Daniel Smith


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Causal Matching with Text Embeddings: A Case Study in Estimating the Causal Effects of Peer Review Policies
Raymond Zhang | Neha Nayak Kennard | Daniel Smith | Daniel McFarland | Andrew McCallum | Katherine Keith
Findings of the Association for Computational Linguistics: ACL 2023

A promising approach to estimate the causal effects of peer review policies is to analyze data from publication venues that shift policies from single-blind to double-blind from one year to the next. However, in these settings the content of the manuscript is a confounding variable—each year has a different distribution of scientific content which may naturally affect the distribution of reviewer scores. To address this textual confounding, we extend variable ratio nearest neighbor matching to incorporate text embeddings. We compare this matching method to a widely-used causal method of stratified propensity score matching and a baseline of randomly selected matches. For our case study of the ICLR conference shifting from single- to double-blind review from 2017 to 2018, we find human judges prefer manuscript matches from our method in 70% of cases. While the unadjusted estimate of the average causal effect of reviewers’ scores is -0.25, our method shifts the estimate to -0.17, a slightly smaller difference between the outcomes of single- and double-blind policies. We hope this case study enables exploration of additional text-based causal estimation methods and domains in the future.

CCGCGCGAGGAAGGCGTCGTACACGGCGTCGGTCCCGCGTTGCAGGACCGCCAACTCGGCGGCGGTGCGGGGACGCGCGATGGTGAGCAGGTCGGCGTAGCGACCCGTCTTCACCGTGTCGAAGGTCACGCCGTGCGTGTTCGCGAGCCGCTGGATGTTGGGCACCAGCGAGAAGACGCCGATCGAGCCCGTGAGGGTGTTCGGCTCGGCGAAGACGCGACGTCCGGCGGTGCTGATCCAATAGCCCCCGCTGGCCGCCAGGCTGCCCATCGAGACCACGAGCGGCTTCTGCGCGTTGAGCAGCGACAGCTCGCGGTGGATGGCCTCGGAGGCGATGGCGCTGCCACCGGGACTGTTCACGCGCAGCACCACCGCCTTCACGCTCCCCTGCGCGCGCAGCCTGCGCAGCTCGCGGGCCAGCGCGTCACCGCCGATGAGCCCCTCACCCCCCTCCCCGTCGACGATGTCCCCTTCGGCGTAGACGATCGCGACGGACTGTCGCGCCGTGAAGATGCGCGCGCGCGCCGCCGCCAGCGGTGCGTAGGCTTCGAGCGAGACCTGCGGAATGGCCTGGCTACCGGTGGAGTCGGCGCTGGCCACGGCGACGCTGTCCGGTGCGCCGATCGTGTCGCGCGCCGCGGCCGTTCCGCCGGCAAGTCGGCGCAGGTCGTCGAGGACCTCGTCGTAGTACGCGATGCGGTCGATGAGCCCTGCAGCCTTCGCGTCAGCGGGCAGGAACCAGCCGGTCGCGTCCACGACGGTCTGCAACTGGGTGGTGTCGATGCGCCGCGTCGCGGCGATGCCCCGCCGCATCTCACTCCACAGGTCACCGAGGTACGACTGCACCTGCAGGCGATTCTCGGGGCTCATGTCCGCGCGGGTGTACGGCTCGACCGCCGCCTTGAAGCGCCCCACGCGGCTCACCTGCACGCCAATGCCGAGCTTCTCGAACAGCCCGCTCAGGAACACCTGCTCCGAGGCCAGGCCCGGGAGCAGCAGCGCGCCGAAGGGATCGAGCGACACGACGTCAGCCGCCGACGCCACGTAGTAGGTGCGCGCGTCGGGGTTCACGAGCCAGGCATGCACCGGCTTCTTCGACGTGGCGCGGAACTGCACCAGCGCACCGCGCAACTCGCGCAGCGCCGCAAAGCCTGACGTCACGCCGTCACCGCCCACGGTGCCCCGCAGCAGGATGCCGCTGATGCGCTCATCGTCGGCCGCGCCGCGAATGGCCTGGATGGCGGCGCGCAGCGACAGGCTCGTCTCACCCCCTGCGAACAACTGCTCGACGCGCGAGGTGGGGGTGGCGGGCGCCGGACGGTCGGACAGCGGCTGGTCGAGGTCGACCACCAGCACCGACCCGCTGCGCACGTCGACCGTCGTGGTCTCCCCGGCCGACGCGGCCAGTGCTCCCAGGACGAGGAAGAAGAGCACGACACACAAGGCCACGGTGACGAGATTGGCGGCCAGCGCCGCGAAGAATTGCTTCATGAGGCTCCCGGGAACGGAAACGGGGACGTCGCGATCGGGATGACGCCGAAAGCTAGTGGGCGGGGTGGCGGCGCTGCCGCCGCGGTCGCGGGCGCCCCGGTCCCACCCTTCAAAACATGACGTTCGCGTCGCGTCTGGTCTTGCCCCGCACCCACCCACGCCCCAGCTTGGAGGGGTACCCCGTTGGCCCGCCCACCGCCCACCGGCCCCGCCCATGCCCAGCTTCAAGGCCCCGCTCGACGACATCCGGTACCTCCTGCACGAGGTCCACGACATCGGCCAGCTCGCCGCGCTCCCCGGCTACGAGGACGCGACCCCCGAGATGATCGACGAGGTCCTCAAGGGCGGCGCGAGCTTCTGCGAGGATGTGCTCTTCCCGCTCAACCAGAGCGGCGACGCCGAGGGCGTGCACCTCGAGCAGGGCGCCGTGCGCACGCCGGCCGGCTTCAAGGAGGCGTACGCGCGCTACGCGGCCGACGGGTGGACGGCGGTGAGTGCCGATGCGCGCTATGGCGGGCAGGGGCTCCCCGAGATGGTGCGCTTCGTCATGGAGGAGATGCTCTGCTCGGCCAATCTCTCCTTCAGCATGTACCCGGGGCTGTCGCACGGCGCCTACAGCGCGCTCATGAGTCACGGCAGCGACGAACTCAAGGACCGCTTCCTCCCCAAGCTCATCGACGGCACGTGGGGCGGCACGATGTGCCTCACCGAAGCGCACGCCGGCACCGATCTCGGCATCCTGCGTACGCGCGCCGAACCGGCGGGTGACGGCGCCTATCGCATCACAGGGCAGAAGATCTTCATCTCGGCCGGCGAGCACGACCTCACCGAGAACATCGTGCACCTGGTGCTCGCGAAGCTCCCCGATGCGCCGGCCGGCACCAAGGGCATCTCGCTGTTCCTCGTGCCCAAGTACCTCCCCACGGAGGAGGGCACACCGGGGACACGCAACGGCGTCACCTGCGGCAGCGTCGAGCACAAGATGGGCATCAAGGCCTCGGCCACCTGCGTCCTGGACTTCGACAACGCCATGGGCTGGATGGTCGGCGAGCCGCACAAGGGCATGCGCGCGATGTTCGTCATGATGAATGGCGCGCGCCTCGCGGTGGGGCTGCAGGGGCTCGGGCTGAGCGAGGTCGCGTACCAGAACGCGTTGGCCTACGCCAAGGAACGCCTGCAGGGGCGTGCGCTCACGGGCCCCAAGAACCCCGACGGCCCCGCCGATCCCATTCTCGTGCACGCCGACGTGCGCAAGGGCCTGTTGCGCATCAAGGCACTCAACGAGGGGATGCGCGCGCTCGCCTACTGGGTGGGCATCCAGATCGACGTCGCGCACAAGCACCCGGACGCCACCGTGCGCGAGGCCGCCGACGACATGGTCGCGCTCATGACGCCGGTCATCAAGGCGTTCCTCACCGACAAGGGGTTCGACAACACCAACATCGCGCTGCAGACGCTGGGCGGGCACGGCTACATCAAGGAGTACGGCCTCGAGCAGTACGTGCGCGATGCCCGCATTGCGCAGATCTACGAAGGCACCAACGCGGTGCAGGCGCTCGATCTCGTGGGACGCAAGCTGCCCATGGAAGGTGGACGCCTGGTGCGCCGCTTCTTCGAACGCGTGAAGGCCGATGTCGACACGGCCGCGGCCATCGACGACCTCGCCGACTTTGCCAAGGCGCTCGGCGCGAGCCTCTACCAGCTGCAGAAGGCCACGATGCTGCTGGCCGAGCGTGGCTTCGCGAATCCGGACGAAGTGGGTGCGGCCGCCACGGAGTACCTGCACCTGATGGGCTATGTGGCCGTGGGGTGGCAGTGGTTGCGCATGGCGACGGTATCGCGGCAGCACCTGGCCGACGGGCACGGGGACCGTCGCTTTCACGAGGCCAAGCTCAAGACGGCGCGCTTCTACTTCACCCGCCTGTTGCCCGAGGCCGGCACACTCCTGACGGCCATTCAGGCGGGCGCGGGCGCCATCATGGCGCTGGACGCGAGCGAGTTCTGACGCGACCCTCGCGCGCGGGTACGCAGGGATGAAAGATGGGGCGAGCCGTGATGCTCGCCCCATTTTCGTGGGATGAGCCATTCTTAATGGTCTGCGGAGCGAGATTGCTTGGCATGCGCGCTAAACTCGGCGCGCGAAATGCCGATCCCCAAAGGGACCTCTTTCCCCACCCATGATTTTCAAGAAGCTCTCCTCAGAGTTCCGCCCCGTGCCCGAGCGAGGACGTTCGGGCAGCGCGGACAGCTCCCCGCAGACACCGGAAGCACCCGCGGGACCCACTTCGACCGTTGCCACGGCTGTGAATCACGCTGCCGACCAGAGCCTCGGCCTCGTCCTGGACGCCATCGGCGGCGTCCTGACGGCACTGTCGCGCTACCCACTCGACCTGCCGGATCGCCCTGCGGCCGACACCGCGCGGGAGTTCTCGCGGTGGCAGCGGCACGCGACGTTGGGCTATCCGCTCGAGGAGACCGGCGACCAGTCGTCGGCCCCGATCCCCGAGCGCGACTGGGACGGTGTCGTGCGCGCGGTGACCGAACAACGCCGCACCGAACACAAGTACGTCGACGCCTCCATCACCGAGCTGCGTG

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Morphological Analysis of Sahidic Coptic for Automatic Glossing
Daniel Smith | Mans Hulden
Proceedings of the Tenth International Conference on Language Resources and Evaluation (LREC'16)

We report on the implementation of a morphological analyzer for the Sahidic dialect of Coptic, a now extinct Afro-Asiatic language. The system is developed in the finite-state paradigm. The main purpose of the project is provide a method by which scholars and linguists can semi-automatically gloss extant texts written in Sahidic. Since a complete lexicon containing all attested forms in different manuscripts requires significant expertise in Coptic spanning almost 1,000 years, we have equipped the analyzer with a core lexicon and extended it with a “guesser” ability to capture out-of-vocabulary items in any inflection. We also suggest an ASCII transliteration for the language. A brief evaluation is provided.


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Named Entity Recognition for Question Answering
Diego Mollá | Menno van Zaanen | Daniel Smith
Proceedings of the Australasian Language Technology Workshop 2006